The paper by Ravnskov and colleagues reports findings from a “systematic review” to answer the question “Is low density lipoprotein cholesterol (LDL-C) a strong risk factor for mortality in elderly people”. The rationale given for answering this question was that recent findings of an association between total cholesterol and cardiovascular mortality may have been confounded by the presence of high levels of high density lipoprotein cholesterol (HDL-C), which is associated with lower risk of cardiovascular disease (CVD).
The authors sought to test the hypothesis that if LDL-C was the essential causative agent of CVD, then it should be a strong risk factor for mortality in the elderly.
To explore this hypothesis, the authors stated that they carried out a search of PubMed to identify cohort studies performed in people aged 60 years or older and in the general population setting where LDL-C was investigated as a risk factor for all-cause and/or CV mortality. They report that they identified 19 cohort studies including 30 cohorts with a total of 68,094 participants for inclusion.
The authors report findings of a statistically significant inverse association between all-cause mortality and LDL-C in 14 of 28 included cohorts and of no association in 14 cohorts. A similarly finding was reported for a statistically significant higher CV mortality in the lowest LDL-C quartile in 2 out of 9 cohorts with no association in the remaining 7.
The authors conclude that their findings question the validity of the current cholesterol hypothesis and provide rationale for a re-evaluation of current guidelines recommending pharmacological reduction in LDL-C in the elderly as a component of cardiovascular disease prevention.
Given the important implications of these statements it is imperative that they are based on the totality of available evidence identified using rigorous and appropriate methods to find, appraise, and summarise the evidence-base. Here we provide a post publication critical appraisal of the methodology and evidence used to support the findings from the Ravnskov et al paper.
What question (PICO) did the systematic review address?
The question the paper looked to answer was not definitively stated in the title, abstract or introduction. Furthermore, we found no evidence of any predefined statistical analysis or study protocol to help clarify this.
The authors do state “we examined the literature assessing LDL-C as a risk factor for mortality in elderly people” and “then we should find that LDL-C is a strong risk factor for mortality in elderly people”. It is therefore unclear what the main question of the paper is attempting to answer. However, one can infer the following:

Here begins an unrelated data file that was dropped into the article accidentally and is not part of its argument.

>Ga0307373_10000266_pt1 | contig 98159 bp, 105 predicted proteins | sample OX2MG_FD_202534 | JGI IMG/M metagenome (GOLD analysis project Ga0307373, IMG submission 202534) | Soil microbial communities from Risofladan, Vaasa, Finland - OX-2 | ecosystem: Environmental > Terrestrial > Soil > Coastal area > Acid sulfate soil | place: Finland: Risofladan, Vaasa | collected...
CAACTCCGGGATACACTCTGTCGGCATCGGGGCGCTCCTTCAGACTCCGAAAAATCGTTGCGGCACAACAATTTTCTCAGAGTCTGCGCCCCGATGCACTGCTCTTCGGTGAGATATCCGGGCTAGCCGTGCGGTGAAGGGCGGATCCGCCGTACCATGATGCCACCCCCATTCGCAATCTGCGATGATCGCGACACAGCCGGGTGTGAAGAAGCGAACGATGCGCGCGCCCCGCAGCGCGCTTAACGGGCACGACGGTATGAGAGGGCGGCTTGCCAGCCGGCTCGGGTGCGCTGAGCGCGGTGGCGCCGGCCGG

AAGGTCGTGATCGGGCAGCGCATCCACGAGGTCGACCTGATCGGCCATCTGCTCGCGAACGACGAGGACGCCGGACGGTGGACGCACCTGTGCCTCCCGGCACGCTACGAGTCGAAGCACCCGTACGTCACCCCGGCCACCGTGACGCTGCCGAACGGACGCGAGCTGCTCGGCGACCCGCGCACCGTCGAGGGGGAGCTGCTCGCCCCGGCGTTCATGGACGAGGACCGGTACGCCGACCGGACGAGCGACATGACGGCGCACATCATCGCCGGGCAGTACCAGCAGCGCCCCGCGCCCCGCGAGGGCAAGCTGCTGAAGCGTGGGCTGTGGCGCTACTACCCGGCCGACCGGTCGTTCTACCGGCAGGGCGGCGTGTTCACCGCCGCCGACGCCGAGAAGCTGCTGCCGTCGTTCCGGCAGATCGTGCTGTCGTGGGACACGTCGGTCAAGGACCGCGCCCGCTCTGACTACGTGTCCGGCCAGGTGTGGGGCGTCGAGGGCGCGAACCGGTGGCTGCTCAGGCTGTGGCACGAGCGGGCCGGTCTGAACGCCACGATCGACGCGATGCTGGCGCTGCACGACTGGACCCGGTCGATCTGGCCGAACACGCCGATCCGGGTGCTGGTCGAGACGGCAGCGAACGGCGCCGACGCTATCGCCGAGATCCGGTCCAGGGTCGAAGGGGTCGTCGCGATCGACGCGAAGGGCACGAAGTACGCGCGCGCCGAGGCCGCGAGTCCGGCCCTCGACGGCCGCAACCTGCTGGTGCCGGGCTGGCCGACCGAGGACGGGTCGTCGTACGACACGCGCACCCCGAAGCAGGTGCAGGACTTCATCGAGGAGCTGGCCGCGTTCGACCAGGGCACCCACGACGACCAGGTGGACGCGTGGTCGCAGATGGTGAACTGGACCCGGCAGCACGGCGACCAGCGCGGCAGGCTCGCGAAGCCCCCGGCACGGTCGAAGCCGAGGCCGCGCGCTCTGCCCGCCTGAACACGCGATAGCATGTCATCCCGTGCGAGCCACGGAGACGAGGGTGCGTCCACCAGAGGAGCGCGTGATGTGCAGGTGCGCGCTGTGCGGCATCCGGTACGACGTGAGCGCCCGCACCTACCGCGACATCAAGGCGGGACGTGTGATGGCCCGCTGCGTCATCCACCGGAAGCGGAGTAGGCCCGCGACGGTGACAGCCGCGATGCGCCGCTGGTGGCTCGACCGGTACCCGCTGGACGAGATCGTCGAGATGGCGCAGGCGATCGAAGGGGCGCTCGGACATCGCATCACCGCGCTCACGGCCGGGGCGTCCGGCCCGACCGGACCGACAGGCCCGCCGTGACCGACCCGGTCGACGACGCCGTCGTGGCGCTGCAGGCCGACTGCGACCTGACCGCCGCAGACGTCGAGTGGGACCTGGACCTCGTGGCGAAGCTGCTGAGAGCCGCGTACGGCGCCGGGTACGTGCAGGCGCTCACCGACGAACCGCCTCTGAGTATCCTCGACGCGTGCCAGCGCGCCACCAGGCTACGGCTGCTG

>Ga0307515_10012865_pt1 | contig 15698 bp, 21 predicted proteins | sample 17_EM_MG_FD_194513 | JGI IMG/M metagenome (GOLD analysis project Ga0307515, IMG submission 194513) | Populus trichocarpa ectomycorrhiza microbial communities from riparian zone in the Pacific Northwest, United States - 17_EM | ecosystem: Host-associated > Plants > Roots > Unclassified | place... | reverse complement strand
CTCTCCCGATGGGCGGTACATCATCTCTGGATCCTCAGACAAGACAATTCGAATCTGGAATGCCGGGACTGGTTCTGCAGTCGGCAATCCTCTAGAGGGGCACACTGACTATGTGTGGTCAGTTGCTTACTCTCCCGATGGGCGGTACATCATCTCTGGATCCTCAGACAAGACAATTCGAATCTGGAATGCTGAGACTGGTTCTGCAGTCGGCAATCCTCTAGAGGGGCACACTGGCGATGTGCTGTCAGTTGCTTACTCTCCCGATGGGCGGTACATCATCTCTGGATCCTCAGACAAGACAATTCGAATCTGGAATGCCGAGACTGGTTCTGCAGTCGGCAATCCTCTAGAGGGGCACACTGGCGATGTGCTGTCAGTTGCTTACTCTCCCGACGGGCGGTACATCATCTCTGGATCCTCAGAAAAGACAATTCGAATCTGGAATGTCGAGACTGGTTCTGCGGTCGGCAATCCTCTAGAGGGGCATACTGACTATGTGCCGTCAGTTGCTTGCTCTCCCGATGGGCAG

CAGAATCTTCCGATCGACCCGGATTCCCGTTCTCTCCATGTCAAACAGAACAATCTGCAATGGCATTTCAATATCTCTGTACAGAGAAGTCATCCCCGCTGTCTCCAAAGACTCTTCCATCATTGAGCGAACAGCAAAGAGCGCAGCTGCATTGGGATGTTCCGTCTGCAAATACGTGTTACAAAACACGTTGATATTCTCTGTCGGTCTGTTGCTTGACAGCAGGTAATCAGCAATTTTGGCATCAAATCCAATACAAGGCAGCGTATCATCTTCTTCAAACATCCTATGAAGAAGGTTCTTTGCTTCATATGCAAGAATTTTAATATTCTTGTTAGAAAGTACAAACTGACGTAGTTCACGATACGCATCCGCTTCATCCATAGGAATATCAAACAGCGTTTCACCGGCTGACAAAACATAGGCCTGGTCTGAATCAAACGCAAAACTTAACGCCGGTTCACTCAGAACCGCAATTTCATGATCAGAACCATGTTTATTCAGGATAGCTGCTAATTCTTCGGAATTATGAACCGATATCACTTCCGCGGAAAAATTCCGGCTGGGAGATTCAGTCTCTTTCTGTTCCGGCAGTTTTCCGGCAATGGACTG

P – Elderly people aged 60 years or over in the general population
I/E – High baseline blood plasma Low-Density Lipoprotein Cholesterol
C – Low baseline blood plasma Low-Density Lipoprotein Cholesterol
O – All-cause and CV mortality
Is it unlikely that important, relevant studies were missed?
As no protocol, or prospective registration of this review on PROSPERO could be found, information on the methods used by Ravnskov and colleagues were taken from those reported in the published paper.
The authors searched only one electronic database (PubMed) using a small number of text words and limit studies to the English language. There was no attempt to search for unpublished studies. A flow chart of the search and screening process is provided. 282 full text articles were screened, 263 of which were excluded with generic reasons for exclusion given but reasons for exclusion per study were not given. A table/references for all excluded studies was also not provided. The authors make some acknowledgement to the limitations of using only one database and thus the potential weaknesses of their search strategy Therefore their search strategy and reporting thereof presents a high risk of bias for missing important and relevant studies.
Were the criteria used to select articles for inclusion appropriate?
The criteria for inclusion of cohort studies involving people aged 60 years or older selected randomly from the general population is reasonable given the question the authors looked to answer. However, additional inclusion of studies where the authors found no significant differences between participants and the source population’s demographic characteristics is ambiguous and represents a high risk of selection bias.
There is evidence that the criteria for inclusion or exclusion were not uniformly applied across all studies. For example, the authors stated that they excluded “studies without multivariate correction for the association between LDL-C and all-cause and/or CV mortality”. In table 2, the authors present the factors corrected for by each of the included studies in multivariate analyses. It is noticeable that for Bathum et al. there were no details of the factors corrected for. Without knowledge of the factors corrected for it cannot be ascertained if indeed such a correction was performed. Therefore Bathum et al. may be considered ineligible according to the exclusion criteria stated by the authors themselves. At a minimum there should be acknowledgement of this, particularly given that Bathum et al. was the largest study included in the review (~two thirds of the 68,085 total included participants).